Mental shift

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Analysis: What could the Indian government do to prevent Orissa violence?

Posted by jytmkh on September 14, 2008

By: Vishal Arora.

The attacks on Christians in the eastern state of Orissa’s Kandhamal district and other parts of the state, which followed the killing of a leader of the Hindu nationalist Vishwa Hindu Parishad (World Hindu Council or VHP), Laxmanananda Saraswati, and four of his disciples on August 23, do not depict the failure of the state government alone, but also of the Central government.

For, it is not enough for Prime Minister Manmohan Singh to call the violence a “national shame” and not intervene to save the lives of innocent people.

According to the Indian Constitution, the country is a federal State, and law and order is a state responsibility. But, the same Constitution also mandates and provides discretionary powers to the Central government to ensure that a situation of extreme emergency does not arise in any state.

Article 355 of the Constitution states: “It shall be the duty of the Union to protect every state against external aggression and internal disturbance and to ensure that the government of every state is carried on in accordance with the provisions of this Constitution.” And the following Article (356) empowers the Union to proclaim an emergency, dismissing the state legislature and the executive, in case of a breakdown of the “constitutional machinery” in that state.

It is understandable that Article 356 should be invoked only in rare cases so that the federal structure of the State is not subverted. The Sarkaria Commission, headed by Justice RS Sarkaria and appointed in 1983 to research reforms to improve Center-State relations, said Article 365 should be used only in cases of extreme emergency, where failure on the part of the Union to take immediate action would lead to “disastrous consequences”.

Unfortunately, that disaster happened but the Central government budged not an inch. The attacks in Orissa claimed the lives of at least 50 people, mainly Christians who have been burnt alive or hacked to death, destroyed hundreds of homes and forced thousands to flee to jungles for safety.

The attacks have been carrying on for more than 15 days despite the fact that most sensitive areas were under curfew and shoot-at-sight orders had been issued. The only explanation possible in such a case is that the state government, ruled by the Biju Janata Dal in partnership with the Hindu nationalist Bharatiya Janata Party (BJP), did not want to stop the communal mayhem.

The fact that the violence was reportedly carried out by goons of the VHP, which is part of the same Sangh Parivar (family of organisations linked with Hindu nationalist group Rashtriya Swayamsevak Sangh or RSS) that the BJP is acquiescent to, speaks volumes about why the violence spread.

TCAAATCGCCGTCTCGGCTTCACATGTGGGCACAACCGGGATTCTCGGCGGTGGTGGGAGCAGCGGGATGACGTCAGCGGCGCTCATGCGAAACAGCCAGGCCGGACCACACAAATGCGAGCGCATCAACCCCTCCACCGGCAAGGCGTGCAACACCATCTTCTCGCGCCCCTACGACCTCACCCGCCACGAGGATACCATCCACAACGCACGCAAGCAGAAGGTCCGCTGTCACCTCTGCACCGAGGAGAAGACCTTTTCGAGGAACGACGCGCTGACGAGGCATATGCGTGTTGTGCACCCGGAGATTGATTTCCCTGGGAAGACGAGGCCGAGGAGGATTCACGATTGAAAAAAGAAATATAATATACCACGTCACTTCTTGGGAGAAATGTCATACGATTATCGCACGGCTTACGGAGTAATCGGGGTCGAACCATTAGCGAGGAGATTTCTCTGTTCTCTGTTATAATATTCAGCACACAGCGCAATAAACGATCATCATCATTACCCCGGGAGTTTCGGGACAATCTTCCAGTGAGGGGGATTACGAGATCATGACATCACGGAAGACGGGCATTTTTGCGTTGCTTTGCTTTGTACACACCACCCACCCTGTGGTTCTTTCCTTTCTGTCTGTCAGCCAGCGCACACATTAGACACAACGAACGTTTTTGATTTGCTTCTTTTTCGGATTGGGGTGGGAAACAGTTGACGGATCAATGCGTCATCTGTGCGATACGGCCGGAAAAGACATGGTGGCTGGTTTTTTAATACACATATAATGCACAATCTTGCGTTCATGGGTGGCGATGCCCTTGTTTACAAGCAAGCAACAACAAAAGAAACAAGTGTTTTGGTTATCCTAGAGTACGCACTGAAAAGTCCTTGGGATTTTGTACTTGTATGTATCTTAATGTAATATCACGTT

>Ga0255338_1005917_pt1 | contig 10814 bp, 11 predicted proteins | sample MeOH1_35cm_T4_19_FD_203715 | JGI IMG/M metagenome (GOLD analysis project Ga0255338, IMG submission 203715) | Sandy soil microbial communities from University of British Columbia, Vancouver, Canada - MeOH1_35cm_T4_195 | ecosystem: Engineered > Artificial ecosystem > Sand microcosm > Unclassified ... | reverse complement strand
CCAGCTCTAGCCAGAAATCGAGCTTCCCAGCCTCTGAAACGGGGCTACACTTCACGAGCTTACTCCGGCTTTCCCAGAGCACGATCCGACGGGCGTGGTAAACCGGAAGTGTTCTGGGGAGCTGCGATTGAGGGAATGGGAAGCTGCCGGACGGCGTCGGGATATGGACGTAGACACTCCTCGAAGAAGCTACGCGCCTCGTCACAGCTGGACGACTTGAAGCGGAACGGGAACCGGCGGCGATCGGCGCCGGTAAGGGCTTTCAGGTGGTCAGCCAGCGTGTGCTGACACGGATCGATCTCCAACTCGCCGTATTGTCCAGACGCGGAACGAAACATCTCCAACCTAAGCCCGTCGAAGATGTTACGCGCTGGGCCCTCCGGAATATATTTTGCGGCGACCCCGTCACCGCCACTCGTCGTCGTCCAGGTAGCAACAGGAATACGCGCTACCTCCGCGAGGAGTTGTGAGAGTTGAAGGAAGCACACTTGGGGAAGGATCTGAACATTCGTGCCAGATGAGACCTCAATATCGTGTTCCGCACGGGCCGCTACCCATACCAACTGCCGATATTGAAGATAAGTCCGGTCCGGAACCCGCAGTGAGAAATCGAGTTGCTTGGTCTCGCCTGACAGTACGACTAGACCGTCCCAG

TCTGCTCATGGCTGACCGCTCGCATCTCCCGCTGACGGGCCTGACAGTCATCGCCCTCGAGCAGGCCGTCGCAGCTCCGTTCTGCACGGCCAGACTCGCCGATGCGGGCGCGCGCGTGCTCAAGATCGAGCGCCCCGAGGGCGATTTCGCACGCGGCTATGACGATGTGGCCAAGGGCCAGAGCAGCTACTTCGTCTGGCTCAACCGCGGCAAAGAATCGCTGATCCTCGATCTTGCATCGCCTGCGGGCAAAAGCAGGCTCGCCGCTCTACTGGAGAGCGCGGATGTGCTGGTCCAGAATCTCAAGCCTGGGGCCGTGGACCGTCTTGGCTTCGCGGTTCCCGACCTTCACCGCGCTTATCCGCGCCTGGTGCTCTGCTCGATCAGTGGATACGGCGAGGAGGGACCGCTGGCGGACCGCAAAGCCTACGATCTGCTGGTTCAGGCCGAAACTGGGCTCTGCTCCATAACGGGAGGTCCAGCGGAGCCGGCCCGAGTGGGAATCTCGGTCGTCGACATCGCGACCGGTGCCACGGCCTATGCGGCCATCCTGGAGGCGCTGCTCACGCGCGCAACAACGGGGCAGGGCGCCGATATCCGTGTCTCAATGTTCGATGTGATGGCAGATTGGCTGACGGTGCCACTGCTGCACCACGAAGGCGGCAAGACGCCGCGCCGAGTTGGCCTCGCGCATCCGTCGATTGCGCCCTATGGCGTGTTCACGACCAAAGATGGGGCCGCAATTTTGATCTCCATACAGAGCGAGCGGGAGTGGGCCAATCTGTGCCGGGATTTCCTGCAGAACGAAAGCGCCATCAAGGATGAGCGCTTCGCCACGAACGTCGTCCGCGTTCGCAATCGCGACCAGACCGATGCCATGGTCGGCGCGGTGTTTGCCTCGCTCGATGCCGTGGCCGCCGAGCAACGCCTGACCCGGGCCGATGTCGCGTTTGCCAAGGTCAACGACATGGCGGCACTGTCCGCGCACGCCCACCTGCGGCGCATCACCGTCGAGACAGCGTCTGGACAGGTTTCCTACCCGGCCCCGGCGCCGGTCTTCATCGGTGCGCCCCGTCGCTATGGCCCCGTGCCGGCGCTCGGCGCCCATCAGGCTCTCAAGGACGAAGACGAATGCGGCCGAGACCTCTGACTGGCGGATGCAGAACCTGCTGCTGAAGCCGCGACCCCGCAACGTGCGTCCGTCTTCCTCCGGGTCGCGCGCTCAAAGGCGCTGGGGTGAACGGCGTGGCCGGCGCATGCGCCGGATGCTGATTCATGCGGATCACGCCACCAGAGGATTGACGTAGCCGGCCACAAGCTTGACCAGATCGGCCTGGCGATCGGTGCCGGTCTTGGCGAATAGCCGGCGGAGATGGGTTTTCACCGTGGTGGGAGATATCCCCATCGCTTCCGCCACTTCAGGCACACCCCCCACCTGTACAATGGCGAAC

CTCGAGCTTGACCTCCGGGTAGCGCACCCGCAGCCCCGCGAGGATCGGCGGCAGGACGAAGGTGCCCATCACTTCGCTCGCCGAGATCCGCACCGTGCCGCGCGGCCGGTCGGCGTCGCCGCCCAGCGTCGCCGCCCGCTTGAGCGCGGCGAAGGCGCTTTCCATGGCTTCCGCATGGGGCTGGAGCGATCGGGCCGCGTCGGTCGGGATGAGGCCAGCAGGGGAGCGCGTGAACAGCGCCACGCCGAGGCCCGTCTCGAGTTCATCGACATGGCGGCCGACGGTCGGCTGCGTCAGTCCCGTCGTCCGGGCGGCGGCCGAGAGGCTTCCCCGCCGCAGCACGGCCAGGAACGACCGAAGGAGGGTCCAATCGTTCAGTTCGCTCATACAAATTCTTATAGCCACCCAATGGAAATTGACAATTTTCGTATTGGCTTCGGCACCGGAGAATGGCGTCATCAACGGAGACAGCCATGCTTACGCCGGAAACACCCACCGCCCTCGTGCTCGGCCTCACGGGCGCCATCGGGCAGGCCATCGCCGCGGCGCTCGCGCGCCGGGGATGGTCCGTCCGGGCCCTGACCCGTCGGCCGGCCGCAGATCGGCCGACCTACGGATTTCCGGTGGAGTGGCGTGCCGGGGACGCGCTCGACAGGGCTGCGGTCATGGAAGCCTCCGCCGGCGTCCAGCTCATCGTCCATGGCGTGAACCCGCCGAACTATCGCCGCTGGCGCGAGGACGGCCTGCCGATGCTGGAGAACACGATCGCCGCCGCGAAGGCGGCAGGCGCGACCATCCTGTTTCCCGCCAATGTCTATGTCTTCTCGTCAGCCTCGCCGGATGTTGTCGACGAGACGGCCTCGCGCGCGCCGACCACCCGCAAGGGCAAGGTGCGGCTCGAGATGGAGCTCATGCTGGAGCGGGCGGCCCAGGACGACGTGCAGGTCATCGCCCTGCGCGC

The unabated communal attacks in Orissa will embolden communal forces to organise many more such large-scale riots against religious minorities. After all, the 2008 mayhem can be attributed to the failure of the Orissa police to prevent the weeklong spate of attacks in December 2007 in Kandhamal that were carried out under the pretext of avenging an alleged assault on Saraswati. And the December attacks happened because Muslims were allowed to be killed in the western state of Gujarat during in 2002 with almost total impunity.

The VHP seems to know it by experience that it is possible to kill and attack minorities with impunity in a BJP-ruled state. By imposing emergency, the Central government could have sent a strong message to the communal forces that such lawlessness cannot be tolerated in our country, which is economically progressing.

However, it seems Article 356 has been reduced to a political tool for successive central governments to be used only when it can lead to a narrow political gain. The Article has been activated more than a hundred times, but rarely to save the lives of precious people of the country. In its report in March 2002, the National Commission to Review the Working of the Constitution (NCRWC) stated that in at least 20 out of the more than 100 instances, the invocation of Article 356 might be termed as a “misuse”.

For instance, President’s Rule was imposed in Gujarat from September 1996 to October 1996 merely because there were incidents of violence by members of the state legislative assembly. Soli Sorabjee, former attorney general and legal luminary, said that violence within the assembly should not be treated as an instance of failure of the constitutional machinery, adding that it would otherwise become very easy for malicious legislators to dissolve a duly elected legislative body by creating pandemonium in the assembly and thereby prompting improper invocation of Article 356.

In a contrast to the 1996 move, the Union government failed to invoke Article 356 during the anti-Muslim carnage following the Godhra train fire on February 27, 2002, in Gujarat. Noted lawyer Fali S Nariman asked during a parliamentary debate: “Vital statistics tells us that there are more than 100,000 persons in refugee camps and more than 30,000 people have been chargesheeted. Are these figures not enough to compel the government to take action under articles 355 and 356?”

It is regrettable that the Congress party, which rules the United Progressive Alliance government at the Centre, woos religious minorities before elections claiming to be committed to secularism, but when the Christian minority community needs protection from communal forces, the party is doing mere lip service.

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